Pennsylvania State Budget Recap
Continued support of high-quality early childhood programs and public education
On June 28, 2019, the 2019-2020 Pennsylvania state budget was enacted into law. We thank Governor Wolf and the General Assembly for their ongoing support for increasing state investments in high-quality pre-k and evidence-based voluntary home visiting programs that are shown to prevent crime, provide a solid foundation for future learning and positive behavior, prevent child abuse and neglect, and promote positive parenting.
The budget includes investments of:
- $25 million in Pre-K Counts. This funding will be used to provide a 2.95% increase in the per-student rate and also serve more eligible children.
- $5 million in the Head Start Supplemental Assistance Program to serve more children living in poverty.
- Combined, this $30 million increase will serve up to 3,500 at-risk children with high-quality early learning opportunities that include developmentally appropriate curricula, well-qualified teachers, low student-teacher ratios, parent involvement, developmental screening and referrals, and other attributes research shows are critical to foundational learning and long-term behavioral and educational outcomes.
- Since Governor Wolf took office in 2015, funding for high-quality pre-k has increased by $145 million annually, more than doubling, to serve an additional 13,500 children annually.
Evidence-Based Voluntary Home Visiting
- The budget includes a $5 million investment in evidence-based voluntary home visiting programs to serve 800 more eligible families. This funding adds to an annual grant program to which home visiting programs can apply to serve families who are at risk of child abuse and neglect, facing substance use disorder and other challenging circumstances and help put them on paths to self sufficiency.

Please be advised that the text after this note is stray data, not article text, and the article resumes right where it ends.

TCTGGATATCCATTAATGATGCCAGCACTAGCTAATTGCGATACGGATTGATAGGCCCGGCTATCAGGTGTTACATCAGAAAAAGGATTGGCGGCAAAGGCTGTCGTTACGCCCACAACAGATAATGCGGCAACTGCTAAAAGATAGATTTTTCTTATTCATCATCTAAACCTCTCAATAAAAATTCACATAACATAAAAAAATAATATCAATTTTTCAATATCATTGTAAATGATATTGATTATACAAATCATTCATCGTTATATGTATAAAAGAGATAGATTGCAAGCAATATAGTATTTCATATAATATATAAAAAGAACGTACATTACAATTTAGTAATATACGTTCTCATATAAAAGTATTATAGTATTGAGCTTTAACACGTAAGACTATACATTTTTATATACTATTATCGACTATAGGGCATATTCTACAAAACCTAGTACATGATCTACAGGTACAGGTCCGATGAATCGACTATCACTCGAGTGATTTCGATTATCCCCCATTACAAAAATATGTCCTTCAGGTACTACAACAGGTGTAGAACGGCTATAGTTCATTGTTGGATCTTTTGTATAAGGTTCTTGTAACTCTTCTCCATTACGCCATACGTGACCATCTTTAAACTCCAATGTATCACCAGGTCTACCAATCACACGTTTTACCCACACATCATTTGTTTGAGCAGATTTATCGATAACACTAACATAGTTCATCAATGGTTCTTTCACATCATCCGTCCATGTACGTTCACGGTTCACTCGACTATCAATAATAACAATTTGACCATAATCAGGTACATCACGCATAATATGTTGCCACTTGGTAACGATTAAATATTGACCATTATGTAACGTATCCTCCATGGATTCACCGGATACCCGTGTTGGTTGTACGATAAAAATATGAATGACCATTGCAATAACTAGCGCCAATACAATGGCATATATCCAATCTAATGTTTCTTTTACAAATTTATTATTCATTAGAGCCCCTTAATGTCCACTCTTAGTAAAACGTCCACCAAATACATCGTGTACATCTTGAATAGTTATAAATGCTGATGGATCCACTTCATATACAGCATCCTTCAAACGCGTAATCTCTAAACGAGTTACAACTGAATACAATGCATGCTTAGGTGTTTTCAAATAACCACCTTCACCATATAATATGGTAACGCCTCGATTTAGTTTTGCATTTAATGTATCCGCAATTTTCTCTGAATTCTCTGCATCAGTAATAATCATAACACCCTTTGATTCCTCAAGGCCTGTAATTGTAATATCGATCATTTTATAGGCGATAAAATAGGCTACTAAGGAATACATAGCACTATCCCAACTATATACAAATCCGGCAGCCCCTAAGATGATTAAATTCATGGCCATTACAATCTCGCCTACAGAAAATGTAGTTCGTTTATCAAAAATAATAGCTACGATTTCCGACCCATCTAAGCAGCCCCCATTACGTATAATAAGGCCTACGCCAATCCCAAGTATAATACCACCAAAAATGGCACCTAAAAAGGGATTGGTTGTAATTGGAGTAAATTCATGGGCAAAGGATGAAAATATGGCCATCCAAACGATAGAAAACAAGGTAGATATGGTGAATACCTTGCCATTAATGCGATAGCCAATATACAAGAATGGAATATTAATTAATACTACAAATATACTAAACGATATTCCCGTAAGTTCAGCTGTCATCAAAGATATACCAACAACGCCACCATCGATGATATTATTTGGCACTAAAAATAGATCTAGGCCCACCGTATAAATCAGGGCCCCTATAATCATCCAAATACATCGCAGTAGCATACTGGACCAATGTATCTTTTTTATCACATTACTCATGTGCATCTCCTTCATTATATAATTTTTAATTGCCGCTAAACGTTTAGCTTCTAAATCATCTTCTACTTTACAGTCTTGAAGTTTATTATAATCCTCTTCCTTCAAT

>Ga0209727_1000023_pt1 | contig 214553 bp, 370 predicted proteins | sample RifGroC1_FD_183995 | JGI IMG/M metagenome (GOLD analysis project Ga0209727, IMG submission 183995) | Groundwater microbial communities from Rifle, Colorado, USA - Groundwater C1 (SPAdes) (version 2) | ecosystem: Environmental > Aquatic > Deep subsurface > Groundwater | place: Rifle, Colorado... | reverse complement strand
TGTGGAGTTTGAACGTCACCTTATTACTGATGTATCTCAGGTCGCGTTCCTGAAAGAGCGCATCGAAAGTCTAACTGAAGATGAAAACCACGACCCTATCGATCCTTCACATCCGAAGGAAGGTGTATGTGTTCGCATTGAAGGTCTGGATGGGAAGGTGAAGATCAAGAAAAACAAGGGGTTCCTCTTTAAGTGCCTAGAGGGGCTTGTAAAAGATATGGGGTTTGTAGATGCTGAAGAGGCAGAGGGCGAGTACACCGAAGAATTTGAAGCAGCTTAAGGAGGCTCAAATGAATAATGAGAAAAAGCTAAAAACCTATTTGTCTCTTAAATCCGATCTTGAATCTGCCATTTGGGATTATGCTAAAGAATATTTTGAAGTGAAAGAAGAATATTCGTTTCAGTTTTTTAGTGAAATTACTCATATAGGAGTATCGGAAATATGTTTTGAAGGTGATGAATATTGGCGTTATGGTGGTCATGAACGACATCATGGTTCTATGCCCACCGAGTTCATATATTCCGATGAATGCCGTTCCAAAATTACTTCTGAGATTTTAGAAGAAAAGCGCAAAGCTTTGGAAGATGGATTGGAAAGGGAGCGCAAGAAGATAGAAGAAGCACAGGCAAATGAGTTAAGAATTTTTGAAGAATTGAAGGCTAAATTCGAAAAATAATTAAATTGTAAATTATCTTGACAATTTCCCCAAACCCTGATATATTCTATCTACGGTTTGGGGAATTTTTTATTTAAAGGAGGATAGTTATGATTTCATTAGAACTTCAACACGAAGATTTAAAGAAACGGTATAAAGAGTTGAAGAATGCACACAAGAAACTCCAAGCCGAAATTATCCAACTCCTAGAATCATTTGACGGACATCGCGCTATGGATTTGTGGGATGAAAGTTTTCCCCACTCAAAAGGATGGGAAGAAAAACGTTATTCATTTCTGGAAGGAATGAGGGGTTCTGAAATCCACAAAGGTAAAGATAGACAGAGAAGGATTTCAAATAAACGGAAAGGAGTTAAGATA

High-Quality Child Care
- Additional $27 million in federal dollars to serve 970 infants and toddlers in high-quality programs off the subsidy waiting list, raise tiered reimbursement rates for STAR 2, 3 and 4 providers caring for infants and toddlers and supports apprenticeships for infant and toddler teachers.
- We were disappointed in the $36 million reduction in state funding for child care that was replaced with increased federal funds. The $36 million could have helped an additional 2,400 infants and toddlers enroll in high-quality child care and enable their parents to work.
Basic Education Funding
- An additional $160 million for Basic Education Funding was included in the budget. It is imperative that children–especially those at-risk of educational failure who had the benefit of evidence-based home visiting, high-quality child care, and/or pre-k programs–enter properly-resourced elementary schools with great teachers and small class sizes to continue foundational learning that keeps them on paths to success.
Our law enforcement, retired military, and business leaders—in coordination with our partners in the Pre-K for PA, Childhood Begins at Home, Start Strong PA and PA Schools Work campaigns—made a strong case for increasing the above investments this year. Our diverse membership in Pennsylvania will continue focusing attention on the urgent need to help give Pennsylvania’s most at-risk children and families their best chance to succeed while also decreasing future crime, enhancing our national security, increasing workforce readiness, and saving taxpayer dollars.